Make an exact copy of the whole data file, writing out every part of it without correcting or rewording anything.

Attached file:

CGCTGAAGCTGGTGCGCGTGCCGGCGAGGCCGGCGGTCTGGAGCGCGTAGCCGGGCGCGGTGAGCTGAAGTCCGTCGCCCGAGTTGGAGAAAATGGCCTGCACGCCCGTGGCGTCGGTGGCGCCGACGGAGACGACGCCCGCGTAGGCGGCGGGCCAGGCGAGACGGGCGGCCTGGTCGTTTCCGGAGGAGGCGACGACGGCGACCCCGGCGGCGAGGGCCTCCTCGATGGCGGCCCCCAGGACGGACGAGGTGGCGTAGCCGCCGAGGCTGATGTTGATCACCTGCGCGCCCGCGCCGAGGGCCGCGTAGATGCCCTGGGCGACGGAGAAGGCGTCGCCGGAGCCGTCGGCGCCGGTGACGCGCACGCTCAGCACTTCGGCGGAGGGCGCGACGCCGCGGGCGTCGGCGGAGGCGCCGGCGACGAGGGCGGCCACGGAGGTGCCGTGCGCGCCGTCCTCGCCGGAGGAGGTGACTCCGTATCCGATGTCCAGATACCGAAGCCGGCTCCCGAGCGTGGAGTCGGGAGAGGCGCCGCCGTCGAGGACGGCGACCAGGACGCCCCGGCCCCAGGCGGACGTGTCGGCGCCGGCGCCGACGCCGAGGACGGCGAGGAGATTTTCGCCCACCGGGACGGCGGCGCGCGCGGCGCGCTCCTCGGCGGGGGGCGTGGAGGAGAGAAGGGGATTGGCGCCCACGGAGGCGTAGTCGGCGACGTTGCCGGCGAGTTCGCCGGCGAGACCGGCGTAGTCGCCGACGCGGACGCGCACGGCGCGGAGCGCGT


CGCTGAAGCTGGTGCGCGTGCCGGCGAGGCCGGCGGTCTGGAGCGCGTAGCCGGGCGCGGTGAGCTGAAGTCCGTCGCCCGAGTTGGAGAAAATGGCCTGCACGCCCGTGGCGTCGGTGGCGCCGACGGAGACGACGCCCGCGTAGGCGGCGGGCCAGGCGAGACGGGCGGCCTGGTCGTTTCCGGAGGAGGCGACGACGGCGACCCCGGCGGCGAGGGCCTCCTCGATGGCGGCCCCCAGGACGGACGAGGTGGCGTAGCCGCCGAGGCTGATGTTGATCACCTGCGCGCCCGCGCCGAGGGCCGCGTAGATGCCCTGGGCGACGGAGAAGGCGTCGCCGGAGCCGTCGGCGCCGGTGACGCGCACGCTCAGCACTTCGGCGGAGGGCGCGACGCCGCGGGCGTCGGCGGAGGCGCCGGCGACGAGGGCGGCCACGGAGGTGCCGTGCGCGCCGTCCTCGCCGGAGGAGGTGACTCCGTATCCGATGTCCAGATACCGAAGCCGGCTCCCGAGCGTGGAGTCGGGAGAGGCGCCGCCGTCGAGGACGGCGACCAGGACGCCCCGGCCCCAGGCGGACGTGTCGGCGCCGGCGCCGACGCCGAGGACGGCGAGGAGATTTTCGCCCACCGGGACGGCGGCGCGCGCGGCGCGCTCCTCGGCGGGGGGCGTGGAGGAGAGAAGGGGATTGGCGCCCACGGAGGCGTAGTCGGCGACGTTGCCGGCGAGTTCGCCGGCGAGACCGGCGTAGTCGCCGACGCGGACGCGCACGGCGCGGAGCGCGT